The impact of agrofuels on the food crisis has been proven. Not only does its production conflict with food production, in a world where, according to the FAO, more than a billion people suffer from hunger, but it has also been an important element of speculation on food production over the years. 2007 and 2008. A World Bank report states that in two years, 85% of the increase in food prices that drove more than 100 million people below the poverty line (which means hunger), was influenced by the development of agroenergy. For this reason, Jean Ziegler, during his mandate as United Nations Special Rapporteur for the Right to Food, described agrofuels as a "crime against humanity" and his successor, the Belgian Olivier De Schutter, has called for a 5-year moratorium on their production.
The extension of monoculture also means the expulsion of many peasants from their lands. In most cases, this is done by fraud or violence. In countries like Colombia and Indonesia, the armed forces and paramilitaries are used, who do not hesitate to massacre recalcitrant defenders of their lands. Thousands of indigenous communities, in Latin America, Africa and Asia, are dispossessed of their ancestral territory. Tens of millions of peasants have already been displaced, especially in the South, due to the development of a productivist way of agricultural production and the concentration of land ownership. The result of all this is wild urbanization and both internal and international migratory pressure.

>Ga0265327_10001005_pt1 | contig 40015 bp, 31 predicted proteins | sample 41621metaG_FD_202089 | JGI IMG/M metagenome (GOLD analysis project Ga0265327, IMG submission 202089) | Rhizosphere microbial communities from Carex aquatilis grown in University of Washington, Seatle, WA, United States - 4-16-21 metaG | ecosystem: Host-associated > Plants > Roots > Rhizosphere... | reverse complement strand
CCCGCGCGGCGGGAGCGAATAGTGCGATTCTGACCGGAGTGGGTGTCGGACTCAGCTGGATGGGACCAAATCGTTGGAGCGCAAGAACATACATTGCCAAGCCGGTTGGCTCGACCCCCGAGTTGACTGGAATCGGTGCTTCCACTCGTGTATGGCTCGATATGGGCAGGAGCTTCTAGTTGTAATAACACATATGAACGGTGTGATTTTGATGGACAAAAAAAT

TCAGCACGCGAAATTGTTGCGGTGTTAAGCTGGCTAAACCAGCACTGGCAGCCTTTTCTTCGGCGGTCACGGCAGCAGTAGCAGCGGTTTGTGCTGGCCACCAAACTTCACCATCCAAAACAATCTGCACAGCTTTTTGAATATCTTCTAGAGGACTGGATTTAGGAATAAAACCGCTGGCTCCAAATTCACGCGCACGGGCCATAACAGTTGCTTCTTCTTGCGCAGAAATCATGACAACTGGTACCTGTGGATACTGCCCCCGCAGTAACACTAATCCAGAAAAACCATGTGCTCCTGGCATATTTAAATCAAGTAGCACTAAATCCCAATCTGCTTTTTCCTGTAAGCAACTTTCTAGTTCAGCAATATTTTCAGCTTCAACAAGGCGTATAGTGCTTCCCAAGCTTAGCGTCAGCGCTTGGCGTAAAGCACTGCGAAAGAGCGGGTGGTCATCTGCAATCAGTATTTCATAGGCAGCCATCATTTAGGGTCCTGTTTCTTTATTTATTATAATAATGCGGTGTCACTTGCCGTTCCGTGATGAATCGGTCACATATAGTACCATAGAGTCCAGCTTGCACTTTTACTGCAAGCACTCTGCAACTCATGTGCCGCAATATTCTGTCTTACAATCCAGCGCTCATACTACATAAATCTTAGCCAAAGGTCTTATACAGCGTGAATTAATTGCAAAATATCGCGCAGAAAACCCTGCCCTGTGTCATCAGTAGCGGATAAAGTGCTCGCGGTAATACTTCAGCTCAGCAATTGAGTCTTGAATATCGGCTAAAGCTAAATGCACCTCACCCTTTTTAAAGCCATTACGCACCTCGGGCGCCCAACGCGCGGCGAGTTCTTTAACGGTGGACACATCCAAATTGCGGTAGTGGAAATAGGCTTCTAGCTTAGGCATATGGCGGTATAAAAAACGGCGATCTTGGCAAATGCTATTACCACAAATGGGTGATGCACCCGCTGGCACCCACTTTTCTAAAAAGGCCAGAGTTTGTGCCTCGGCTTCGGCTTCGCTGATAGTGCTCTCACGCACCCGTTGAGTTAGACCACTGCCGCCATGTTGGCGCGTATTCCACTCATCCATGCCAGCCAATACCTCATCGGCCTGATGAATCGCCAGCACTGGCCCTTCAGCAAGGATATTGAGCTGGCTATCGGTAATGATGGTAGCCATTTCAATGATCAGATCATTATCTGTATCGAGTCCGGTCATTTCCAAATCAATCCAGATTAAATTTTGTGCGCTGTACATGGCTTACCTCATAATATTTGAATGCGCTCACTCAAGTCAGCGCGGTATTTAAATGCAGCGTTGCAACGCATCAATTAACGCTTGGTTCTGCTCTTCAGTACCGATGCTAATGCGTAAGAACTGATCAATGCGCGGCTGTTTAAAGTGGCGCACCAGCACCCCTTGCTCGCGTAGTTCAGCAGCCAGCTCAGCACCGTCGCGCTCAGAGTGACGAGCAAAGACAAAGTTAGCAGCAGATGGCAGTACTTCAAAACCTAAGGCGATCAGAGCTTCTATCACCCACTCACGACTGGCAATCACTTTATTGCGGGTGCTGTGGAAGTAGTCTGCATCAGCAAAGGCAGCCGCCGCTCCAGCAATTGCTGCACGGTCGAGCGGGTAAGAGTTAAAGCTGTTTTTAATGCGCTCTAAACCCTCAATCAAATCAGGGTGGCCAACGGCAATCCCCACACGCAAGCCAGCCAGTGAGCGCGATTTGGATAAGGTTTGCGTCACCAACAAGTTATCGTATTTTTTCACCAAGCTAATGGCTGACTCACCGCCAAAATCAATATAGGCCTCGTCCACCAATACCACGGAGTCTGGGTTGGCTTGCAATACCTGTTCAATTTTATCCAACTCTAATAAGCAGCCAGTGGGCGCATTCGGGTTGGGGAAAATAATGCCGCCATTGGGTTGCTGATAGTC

It is also necessary to note that the salary of the workers is very low and the working conditions are generally inhumane due to the demands of productivity. The health of workers is also seriously affected. During the session of the Permanent People's Court on European multinational companies in Latin America, held in parallel to the European-Latin American Summit, in May 2008, in Lima, many cases of children with poor training were presented, due to the use of chemical products in the monoculture of banana, soy, sugar cane and palm trees.
To say that agrofuels are a solution for the climate is equally fashionable. It is true that engine combustion emits less carbon dioxide into the atmosphere, but when the complete cycle of transformation production and product distribution is considered, the balance is more attenuated. In certain cases, it becomes negative in relation to fossil energy.